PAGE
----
NEW YORK — A group of anti-vaccine municipal workers in New York City launched a last-minute effort to avoid getting fired Friday as Mayor Eric Adams said other vaccine-resistant employees were finally getting the jab.
Claiming that the rules violate their “fundamental religious and constitutional rights,” the vaccine opponents asked a Brooklyn federal judge to temporarily bar the city from firing workers who haven’t been vaccinated. Similar lawsuits filed by city workers against the vaccine mandate have flopped in court.
As plaintiffs including a NYPD officer, a FDNY rescue medic and employees of other agencies sought to make their case in court, Adams stuck by the mandate, which was created by his predecessor Bill de Blasio.
“It’s not about termination. It’s about vaccination,” he told reporters. “We want people to be vaccinated. I don’t want to see the city close down again. And all we can do is continue to encourage people to get vaccinated and hopefully people get the booster shot.”
Late last month, the city sent termination warnings to nearly 4,000 employees. Adams on Friday suggested some of those workers have since gotten vaccinated, but said the exact number likely wouldn’t be known until the weekend.
“What we do know is that we have had an amazing response of from city workers and we are truly encouraged by those numbers,” he said.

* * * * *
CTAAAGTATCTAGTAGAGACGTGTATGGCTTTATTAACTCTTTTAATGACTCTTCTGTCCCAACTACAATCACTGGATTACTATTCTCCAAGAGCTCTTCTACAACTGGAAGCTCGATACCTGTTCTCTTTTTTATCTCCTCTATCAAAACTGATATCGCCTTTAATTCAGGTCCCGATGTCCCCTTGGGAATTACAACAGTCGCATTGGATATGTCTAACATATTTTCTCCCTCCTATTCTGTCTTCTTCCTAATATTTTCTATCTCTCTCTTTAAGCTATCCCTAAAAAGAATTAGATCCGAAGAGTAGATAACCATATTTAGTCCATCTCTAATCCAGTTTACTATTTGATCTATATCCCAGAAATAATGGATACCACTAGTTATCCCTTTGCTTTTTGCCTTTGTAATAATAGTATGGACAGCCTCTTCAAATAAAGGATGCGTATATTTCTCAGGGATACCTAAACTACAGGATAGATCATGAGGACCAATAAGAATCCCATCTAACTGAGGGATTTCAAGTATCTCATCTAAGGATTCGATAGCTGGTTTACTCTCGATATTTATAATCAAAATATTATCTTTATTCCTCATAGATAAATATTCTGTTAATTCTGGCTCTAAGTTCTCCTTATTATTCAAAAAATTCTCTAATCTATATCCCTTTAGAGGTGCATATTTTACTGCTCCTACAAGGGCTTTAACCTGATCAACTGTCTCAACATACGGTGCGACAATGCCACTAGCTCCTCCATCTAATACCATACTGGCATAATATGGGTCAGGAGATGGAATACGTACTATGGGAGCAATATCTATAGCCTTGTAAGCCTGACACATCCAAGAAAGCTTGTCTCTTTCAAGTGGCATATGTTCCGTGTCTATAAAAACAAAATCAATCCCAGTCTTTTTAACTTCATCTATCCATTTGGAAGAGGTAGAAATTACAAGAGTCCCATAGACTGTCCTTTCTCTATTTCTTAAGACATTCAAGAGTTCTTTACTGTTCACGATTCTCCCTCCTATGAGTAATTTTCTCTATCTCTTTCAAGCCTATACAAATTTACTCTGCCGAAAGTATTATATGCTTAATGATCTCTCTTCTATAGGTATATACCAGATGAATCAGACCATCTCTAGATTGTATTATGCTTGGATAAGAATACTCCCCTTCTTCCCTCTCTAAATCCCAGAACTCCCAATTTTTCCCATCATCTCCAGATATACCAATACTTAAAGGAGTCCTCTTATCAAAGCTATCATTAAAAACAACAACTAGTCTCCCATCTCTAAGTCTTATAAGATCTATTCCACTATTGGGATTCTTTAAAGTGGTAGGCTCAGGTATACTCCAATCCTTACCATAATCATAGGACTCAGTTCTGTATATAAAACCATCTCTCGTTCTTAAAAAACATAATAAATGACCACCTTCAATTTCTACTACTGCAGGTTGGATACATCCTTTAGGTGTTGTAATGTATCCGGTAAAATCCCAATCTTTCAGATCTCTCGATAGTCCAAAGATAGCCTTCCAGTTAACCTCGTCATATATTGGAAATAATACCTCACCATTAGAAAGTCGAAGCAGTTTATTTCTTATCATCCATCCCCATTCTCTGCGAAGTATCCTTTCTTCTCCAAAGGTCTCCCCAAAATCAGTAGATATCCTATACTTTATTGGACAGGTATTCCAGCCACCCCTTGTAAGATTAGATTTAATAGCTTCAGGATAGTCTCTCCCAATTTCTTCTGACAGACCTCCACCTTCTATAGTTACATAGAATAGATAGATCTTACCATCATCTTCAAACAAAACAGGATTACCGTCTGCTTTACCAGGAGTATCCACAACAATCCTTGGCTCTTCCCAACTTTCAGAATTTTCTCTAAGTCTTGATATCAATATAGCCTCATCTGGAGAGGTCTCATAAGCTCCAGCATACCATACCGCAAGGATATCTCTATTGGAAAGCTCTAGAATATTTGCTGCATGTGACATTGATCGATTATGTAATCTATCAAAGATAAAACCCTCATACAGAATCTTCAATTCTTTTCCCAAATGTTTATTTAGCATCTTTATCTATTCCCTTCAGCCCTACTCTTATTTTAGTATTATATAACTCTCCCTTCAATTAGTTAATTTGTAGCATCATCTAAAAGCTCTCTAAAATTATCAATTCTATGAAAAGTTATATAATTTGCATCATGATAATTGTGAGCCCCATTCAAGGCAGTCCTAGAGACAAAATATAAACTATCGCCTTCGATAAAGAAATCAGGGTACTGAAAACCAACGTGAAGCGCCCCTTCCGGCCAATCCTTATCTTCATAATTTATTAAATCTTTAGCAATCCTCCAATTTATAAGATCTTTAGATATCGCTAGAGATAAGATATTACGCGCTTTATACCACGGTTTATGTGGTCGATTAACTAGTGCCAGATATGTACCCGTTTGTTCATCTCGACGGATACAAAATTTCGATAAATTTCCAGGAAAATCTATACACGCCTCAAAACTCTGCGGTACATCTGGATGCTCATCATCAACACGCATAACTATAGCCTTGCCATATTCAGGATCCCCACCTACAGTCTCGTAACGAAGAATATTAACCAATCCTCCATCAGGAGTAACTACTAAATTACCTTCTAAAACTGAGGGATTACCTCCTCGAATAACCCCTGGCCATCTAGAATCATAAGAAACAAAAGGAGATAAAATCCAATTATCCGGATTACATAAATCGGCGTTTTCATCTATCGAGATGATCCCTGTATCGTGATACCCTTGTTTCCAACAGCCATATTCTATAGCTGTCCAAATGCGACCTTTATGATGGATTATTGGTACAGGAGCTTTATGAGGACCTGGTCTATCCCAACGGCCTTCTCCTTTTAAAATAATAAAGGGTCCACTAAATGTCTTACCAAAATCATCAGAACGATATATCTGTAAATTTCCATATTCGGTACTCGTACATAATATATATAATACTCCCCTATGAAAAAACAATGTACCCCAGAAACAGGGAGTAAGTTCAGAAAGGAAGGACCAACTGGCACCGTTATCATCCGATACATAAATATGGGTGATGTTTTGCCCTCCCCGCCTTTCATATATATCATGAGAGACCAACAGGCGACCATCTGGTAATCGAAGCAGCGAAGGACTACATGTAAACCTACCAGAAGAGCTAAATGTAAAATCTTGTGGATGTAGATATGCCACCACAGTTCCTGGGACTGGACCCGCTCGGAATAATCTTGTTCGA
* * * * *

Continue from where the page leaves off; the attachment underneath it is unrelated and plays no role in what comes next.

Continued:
Municipal workers had to show they’d gotten at least two shots of the Moderna or Pfizer vaccines or one shot of the Johnson & Johnson vaccine by Friday.
The anti-vaccine suit, led by a group called New Yorkers for Religious Liberty Inc., argues that the mandate contains “unconstitutional conditions on employment.”
“These are the heroes on the front lines for the last two years, and all of a sudden, now they’re being told they can’t come to work if they want to follow their faith and practice their religion,” the group's lawyer Sujata Gibson told the Daily News.
Echoing a number of cops, plaintiffs including NYPD officer Dean Paolillo cited concerns over the use of fetal cell lines during COVID vaccine research.
“I ... could never take any medications or vaccines that have a connection to abortion in their development and/or testing as it would be a grave sin against the Lord,” Paolillo said in a sworn declaration. “I cannot use products that use aborted cell lines in either developing or testing.”
Aborted fetal cell lines, or cloned copies of cells, are commonly used in medical research.
The suit makes iffy claims about the vaccines, arguing that that they “blunt the severity” of infection — a widely accepted fact — but don’t stop transmission to others.
“Infections with the delta variant in vaccinated persons potentially have reduced transmissibility than infections in unvaccinated persons,” the U.S. Centers for Disease Control and Prevention stated last year, noting more research was needed.
The suit faces long odds. Late Thursday, a Manhattan Supreme Court judge rejected a union coalition’s effort to block the firings. And last fall, a Staten Island judge denied a request from the city’s largest police union to prevent the mandate from going into effect.